The AMECS demonstration project is contingent upon full execution of a contract and agreement among the parties. The Port will fund the total project cost of $2,063,624. Harbor Commission approval of the project's budget was granted in July 2013.

The Port has succeeded in dramatically cutting air pollution sources since 2005. Diesel particulate pollution is down 81 percent, and sulfur oxide pollution is down 88 percent. However, the Port is committed to reducing its environmental impact further, and is pursuing a “zero-emission” or pollution-free goods-movement system.

In 2005, the Long Beach Board of Harbor Commissioners adopted the Green Port Policy, committing the Harbor Department to work with tenants, stakeholders and the community to reduce the impact of goods movement on neighbors, the environment and wildlife. In 2006, in an historic joint meeting, the Long Beach and Los Angeles boards of Harbor Commissioners approved the San Pedro Bay Ports Clean Air Action Plan ― a comprehensive strategy to limit air pollution from all port-related sources in the harbor area, and to document and share the ports’ progress toward that goal.

Air Pollution: It's Complicated, But It's Still About Environmental Justice


By Ashley Verhines, February 12, 2014


Many recent studies have shown that air pollution levels and income levels are linked. Poorer communities suffer from bad air more than wealthy communities. A recent study by UCLA researchers revealed some complications in this correlation, but found that air pollution is still about environmental justice.

The researchers drove a zero-emissions vehicle through four residential Los Angeles neighborhoods to collect data on real-time concentrations of toxic ultrafine particles. Mar Vista's North Westdale, a middle-class neighborhood downwind of the Santa Monica Airport, scored worst. Surprisingly, the freeway-surrounded Boyle Heights neighborhood scored slightly better for these pollutants, followed closely by downtown Los Angeles. Less surprisingly, the affluent West Los Angeles neighborhood scored significantly better than the other three.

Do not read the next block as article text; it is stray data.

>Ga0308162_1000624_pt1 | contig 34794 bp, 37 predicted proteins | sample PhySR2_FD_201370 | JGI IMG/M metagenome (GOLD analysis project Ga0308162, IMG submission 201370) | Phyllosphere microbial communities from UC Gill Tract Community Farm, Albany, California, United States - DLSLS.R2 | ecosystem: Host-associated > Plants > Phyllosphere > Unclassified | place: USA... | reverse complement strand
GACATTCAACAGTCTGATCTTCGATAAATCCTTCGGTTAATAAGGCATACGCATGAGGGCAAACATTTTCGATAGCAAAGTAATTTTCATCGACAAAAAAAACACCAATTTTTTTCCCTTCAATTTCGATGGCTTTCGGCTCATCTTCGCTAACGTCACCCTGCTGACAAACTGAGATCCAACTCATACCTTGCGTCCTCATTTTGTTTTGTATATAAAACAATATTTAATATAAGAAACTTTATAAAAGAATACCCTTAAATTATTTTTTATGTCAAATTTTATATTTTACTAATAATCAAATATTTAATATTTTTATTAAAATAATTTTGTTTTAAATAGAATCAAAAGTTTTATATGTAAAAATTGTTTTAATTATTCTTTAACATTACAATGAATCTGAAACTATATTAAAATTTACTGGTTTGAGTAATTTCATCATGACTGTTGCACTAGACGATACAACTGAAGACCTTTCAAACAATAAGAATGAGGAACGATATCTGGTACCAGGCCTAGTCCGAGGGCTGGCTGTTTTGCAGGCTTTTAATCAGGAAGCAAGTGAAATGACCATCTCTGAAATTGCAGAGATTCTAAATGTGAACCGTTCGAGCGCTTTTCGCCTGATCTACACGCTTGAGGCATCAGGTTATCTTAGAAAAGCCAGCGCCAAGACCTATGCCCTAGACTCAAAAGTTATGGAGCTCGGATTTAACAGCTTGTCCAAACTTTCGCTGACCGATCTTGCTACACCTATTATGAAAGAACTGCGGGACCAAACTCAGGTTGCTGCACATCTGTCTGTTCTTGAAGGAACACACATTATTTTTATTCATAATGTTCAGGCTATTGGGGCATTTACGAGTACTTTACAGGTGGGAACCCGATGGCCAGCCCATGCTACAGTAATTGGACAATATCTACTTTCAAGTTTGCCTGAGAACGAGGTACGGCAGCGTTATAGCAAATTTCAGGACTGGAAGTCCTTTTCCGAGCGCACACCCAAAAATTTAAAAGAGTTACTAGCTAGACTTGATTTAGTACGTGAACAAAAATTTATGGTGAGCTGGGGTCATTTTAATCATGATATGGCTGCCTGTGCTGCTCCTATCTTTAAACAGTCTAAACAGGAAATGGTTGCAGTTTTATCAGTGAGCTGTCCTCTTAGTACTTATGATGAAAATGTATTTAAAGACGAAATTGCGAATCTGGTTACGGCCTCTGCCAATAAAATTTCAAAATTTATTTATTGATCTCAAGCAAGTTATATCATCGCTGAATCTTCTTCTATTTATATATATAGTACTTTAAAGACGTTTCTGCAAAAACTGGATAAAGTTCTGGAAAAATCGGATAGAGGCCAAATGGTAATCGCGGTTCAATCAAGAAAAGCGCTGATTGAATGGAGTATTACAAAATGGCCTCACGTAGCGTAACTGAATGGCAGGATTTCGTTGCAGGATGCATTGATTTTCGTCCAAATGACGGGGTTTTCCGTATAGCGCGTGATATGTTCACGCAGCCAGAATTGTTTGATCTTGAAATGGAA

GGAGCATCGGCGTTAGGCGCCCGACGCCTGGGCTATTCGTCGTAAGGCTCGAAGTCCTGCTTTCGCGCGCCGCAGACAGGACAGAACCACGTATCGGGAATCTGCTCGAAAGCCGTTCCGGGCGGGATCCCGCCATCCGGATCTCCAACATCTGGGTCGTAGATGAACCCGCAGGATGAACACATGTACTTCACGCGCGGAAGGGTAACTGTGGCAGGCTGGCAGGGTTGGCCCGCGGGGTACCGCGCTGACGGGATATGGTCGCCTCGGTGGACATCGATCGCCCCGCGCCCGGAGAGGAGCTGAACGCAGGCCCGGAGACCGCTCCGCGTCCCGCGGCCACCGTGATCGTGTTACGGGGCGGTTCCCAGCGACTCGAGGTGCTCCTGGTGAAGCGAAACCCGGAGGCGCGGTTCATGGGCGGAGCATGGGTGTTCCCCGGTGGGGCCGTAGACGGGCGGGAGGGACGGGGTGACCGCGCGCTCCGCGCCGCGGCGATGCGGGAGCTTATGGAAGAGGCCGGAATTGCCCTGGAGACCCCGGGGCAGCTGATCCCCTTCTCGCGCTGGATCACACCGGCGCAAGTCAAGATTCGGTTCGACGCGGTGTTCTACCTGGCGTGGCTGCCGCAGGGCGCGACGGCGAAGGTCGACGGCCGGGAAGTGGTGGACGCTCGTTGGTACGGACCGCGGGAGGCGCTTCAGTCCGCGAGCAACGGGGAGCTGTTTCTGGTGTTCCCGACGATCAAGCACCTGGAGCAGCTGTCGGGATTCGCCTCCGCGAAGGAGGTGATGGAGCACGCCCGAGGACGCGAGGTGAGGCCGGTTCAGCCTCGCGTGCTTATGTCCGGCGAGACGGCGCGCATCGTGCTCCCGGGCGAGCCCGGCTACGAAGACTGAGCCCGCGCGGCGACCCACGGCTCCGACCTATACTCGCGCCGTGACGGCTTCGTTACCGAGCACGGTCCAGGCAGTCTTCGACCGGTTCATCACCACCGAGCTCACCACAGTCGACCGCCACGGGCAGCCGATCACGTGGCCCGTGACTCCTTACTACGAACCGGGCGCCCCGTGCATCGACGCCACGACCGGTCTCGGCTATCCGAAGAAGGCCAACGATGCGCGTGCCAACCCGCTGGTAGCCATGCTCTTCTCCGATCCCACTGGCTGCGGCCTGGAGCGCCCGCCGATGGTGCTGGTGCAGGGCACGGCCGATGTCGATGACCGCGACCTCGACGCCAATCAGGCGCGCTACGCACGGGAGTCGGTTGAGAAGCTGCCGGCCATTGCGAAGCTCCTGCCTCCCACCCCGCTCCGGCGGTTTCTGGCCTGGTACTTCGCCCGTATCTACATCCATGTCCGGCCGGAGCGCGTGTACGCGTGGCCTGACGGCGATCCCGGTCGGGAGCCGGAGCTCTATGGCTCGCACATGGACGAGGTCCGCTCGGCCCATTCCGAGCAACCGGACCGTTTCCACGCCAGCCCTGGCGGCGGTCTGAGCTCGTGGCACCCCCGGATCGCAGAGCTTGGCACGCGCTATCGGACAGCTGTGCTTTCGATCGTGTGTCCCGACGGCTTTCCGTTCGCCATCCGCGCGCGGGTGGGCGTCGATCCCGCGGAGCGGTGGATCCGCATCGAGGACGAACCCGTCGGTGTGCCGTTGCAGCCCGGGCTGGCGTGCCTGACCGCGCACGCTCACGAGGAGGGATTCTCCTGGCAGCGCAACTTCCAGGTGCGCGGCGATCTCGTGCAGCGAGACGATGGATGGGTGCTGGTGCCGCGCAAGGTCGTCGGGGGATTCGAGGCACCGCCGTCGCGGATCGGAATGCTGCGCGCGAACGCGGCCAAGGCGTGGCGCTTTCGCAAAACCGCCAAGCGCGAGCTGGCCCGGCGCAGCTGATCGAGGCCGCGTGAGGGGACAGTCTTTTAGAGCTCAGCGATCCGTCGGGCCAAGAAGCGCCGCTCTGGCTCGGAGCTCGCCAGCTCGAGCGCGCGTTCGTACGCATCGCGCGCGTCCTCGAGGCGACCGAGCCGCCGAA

Freshly emitted ultrafine air pollutants are known to cause asthma, heart attacks, stroke, diabetes, low birth weight and other health complications. Focusing on these types of pollutants instead of smog and ozone--which have been the subject of significant prior research--was critical to the study, which was published in the journal Atmospheric Environment. Suzanne Paulson, a professor in UCLA's Atmospheric and Oceanic Sciences Department and the Institute of the Environment and Sustainability directed the research with Arthur Winer, a professor in UCLA's Fielding School of Public Health, and Wonsik Choi, a postgraduate researcher who led the fieldwork and drove the vehicle that collected the air samples.

The researchers found that while there were no significant differences in more traditional air pollutants like larger "PM2.5" particles between neighborhoods, readings of the tiniest airborne particles, the concentration of ultrafine particles (less than 0.1 microns in diameter) varied widely between neighborhoods on summer afternoons.

"The North Westdale neighborhood is heavily impacted by aircraft activities at Santa Monica Airport," said Suzanne Paulson. "It has exceptionally high levels of ultrafine particles when aircraft are active, possibly among the highest concentrations of any neighborhood in the Los Angeles area."